MYTH : I have completed my work, but my manager is still asking probing questions.
REALTY: The word ‘complete’ means different things to different people.
Statements, such as, ‘I have done my work’ or ‘I have completed the assignment’ are frequently used in the workplace. First time managers might take these statements at face value, and later on find out that something more was required. As, employees gain more experience, they become wiser in determining what the word ‘complete’ or ‘done’ means in terms of work. They can mean different things to different people. Some say ‘complete’ when they have not yet completed their work, but are on their way to doing so; that’s usually because they do not foresee any issue that might hinder the work’s completion. Others say ‘complete’ by narrowing down their work to boundaries defined by themselves; but this may be far below the manager’s expectation. Then there are those who think the work is done when they have finished their part; these people usually do not bother to find out whether their piece fits well with other people’s work so that the bigger picture is completed. Some others validate a few critical work items against the defined expectation, and publish the result by anticipating that other less critical work items will have no problems.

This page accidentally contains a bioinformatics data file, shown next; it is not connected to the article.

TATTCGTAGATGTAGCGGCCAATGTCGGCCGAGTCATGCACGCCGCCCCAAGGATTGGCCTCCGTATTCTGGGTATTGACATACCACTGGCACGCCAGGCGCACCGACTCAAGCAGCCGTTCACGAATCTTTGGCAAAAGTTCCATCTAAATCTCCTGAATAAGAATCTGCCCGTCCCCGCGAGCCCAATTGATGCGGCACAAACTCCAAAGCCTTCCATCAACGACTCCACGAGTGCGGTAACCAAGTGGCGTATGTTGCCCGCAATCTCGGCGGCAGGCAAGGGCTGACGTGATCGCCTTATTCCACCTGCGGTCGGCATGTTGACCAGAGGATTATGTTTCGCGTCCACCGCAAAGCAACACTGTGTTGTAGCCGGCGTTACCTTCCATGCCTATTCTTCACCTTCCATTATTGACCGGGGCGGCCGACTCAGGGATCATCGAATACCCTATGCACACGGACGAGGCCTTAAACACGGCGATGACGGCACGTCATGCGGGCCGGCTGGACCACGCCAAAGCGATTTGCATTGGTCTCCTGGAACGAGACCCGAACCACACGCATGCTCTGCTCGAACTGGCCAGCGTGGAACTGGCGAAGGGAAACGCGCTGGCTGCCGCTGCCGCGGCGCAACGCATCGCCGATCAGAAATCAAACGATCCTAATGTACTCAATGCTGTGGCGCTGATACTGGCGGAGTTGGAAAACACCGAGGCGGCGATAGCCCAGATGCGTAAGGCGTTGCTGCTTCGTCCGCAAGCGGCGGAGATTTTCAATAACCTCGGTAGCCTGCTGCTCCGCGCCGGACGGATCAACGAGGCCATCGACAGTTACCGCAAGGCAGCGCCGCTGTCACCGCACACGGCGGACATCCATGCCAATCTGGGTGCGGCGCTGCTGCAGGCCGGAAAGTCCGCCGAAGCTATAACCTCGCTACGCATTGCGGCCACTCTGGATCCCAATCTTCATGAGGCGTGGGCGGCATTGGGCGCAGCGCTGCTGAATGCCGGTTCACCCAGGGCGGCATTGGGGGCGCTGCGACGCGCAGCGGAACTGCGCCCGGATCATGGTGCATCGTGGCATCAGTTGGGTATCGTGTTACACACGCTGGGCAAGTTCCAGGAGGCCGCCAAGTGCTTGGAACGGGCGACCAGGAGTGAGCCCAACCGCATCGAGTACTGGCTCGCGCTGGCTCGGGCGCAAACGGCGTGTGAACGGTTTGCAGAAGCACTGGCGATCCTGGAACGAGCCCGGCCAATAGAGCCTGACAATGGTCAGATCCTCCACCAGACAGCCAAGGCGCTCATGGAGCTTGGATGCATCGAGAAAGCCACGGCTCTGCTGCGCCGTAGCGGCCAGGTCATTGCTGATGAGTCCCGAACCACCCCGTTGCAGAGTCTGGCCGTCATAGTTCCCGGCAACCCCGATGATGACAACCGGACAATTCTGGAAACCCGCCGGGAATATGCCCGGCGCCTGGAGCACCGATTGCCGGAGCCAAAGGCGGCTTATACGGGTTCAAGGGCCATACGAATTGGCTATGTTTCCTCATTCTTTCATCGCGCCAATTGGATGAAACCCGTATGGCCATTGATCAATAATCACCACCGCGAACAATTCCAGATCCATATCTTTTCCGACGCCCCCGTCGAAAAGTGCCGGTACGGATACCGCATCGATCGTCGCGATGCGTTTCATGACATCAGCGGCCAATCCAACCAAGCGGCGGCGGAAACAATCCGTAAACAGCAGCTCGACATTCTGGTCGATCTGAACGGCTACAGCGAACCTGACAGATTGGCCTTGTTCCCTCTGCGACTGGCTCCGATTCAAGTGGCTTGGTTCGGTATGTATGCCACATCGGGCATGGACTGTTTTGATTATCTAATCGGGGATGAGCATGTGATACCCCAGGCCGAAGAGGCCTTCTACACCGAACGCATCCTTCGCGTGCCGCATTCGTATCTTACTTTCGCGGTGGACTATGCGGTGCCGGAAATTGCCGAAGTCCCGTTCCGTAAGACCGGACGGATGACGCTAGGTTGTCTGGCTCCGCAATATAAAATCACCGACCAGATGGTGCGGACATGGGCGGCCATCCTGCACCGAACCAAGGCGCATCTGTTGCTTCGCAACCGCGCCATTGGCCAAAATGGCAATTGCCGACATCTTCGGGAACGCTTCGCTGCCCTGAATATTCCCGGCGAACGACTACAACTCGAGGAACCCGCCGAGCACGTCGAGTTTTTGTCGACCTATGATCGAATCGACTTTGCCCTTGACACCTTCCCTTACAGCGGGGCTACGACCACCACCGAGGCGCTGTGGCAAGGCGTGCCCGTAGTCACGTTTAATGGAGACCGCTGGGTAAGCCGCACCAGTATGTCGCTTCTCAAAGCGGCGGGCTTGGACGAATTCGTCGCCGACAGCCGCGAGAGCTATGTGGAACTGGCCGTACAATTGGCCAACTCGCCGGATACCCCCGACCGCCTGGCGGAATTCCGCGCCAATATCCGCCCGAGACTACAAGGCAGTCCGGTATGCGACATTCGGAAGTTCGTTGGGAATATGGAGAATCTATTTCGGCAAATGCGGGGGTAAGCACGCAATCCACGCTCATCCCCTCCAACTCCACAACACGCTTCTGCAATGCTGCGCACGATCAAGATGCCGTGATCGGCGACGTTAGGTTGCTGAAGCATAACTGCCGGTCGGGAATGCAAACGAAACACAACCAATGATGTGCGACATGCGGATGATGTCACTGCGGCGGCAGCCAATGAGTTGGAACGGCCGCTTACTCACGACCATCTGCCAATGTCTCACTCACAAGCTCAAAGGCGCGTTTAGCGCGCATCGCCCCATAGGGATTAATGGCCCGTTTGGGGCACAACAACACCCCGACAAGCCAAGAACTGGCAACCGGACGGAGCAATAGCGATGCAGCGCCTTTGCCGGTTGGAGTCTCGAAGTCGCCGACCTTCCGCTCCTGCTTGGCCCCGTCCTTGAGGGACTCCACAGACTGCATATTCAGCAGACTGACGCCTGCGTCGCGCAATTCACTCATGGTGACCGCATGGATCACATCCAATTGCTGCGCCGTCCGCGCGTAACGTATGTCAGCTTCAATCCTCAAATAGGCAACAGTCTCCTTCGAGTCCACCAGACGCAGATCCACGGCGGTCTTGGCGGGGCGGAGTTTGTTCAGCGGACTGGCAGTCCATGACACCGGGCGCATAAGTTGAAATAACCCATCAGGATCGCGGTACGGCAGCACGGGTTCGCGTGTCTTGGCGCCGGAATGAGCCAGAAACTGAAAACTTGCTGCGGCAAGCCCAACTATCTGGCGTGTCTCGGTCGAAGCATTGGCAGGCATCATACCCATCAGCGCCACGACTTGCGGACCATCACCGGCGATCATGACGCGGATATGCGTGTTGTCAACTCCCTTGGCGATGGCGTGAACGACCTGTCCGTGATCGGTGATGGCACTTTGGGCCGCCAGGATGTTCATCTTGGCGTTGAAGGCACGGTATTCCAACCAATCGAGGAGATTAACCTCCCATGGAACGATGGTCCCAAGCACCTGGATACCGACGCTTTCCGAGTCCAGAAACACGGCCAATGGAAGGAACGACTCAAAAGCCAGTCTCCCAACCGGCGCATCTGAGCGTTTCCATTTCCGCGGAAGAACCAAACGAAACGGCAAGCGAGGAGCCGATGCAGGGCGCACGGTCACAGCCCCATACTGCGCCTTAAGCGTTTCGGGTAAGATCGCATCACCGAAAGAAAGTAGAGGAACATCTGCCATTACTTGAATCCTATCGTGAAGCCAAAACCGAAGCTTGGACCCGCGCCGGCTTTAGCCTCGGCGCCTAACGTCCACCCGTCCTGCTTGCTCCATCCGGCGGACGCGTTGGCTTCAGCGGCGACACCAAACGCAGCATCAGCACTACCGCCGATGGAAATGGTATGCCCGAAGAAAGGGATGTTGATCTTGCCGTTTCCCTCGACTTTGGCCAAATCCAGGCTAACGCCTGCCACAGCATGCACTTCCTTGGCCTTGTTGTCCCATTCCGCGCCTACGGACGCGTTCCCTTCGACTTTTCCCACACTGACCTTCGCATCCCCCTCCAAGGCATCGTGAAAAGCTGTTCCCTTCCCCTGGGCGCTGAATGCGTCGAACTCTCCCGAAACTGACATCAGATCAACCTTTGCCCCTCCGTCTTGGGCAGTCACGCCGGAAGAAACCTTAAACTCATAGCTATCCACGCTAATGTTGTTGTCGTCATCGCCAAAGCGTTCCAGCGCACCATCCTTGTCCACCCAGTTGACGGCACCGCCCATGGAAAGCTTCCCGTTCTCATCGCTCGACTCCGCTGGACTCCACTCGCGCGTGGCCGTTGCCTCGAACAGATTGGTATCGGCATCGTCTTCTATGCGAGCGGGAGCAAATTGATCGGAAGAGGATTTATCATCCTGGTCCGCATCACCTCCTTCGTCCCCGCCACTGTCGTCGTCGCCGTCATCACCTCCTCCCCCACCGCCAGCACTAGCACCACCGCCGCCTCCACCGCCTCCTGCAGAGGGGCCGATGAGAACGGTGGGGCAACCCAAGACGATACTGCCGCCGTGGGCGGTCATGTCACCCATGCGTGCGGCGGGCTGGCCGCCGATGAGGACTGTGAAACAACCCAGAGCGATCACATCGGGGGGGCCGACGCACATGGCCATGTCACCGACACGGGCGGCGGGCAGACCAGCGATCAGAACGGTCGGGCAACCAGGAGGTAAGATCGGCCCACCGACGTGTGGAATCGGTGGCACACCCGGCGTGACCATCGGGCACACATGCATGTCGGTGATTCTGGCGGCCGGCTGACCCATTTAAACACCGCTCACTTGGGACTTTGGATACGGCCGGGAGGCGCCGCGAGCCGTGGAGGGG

Since every person is different, the manager builds up different perceptions about his teams members based on interactions. He will ask the appropriate probing questions in order to ensure that the work has been completed according to the defined requirements. During the execution phase of a project, team members usually focus on the major items and ensure that they are complete. But, during the process, there may be multiple small items which also need to be completed, and so the probing questions from the-manager help in closing them, too. If proper attention is not paid to them, these small things—not the major ones—it can sometimes jeopardize a project,
WHAT CAN YOU DO AS THE EMPLOYEE? You should insist to your manager that the goal and the scope of the project ought to be made clear. Periodic update meetings on its status are also a means of identifying any missing piece. if issues are solved at an early stage rather than later, the project expenditure will be less. You should be in sync with your manager throughout the execution process so that there are no surprises.
WHAT CAN YOU DO AS THE MANAGER? You should provide a checklist of the items required and they should be well-documented. The requirement should have two sections: one, an overall goal for the team; and two, an individual’s scope of Work. Identifying upfront the definition of completion is part of goal setting and it requires you and your employee to sign up to the result. This will help your employees to have the right expectation. This document should be
prepared together with the employees and reviewed by them so that they understand all the issues and gain buy-in. It should be made clear that the checklist would be strictly followed and that any exception made to it should be approved by you.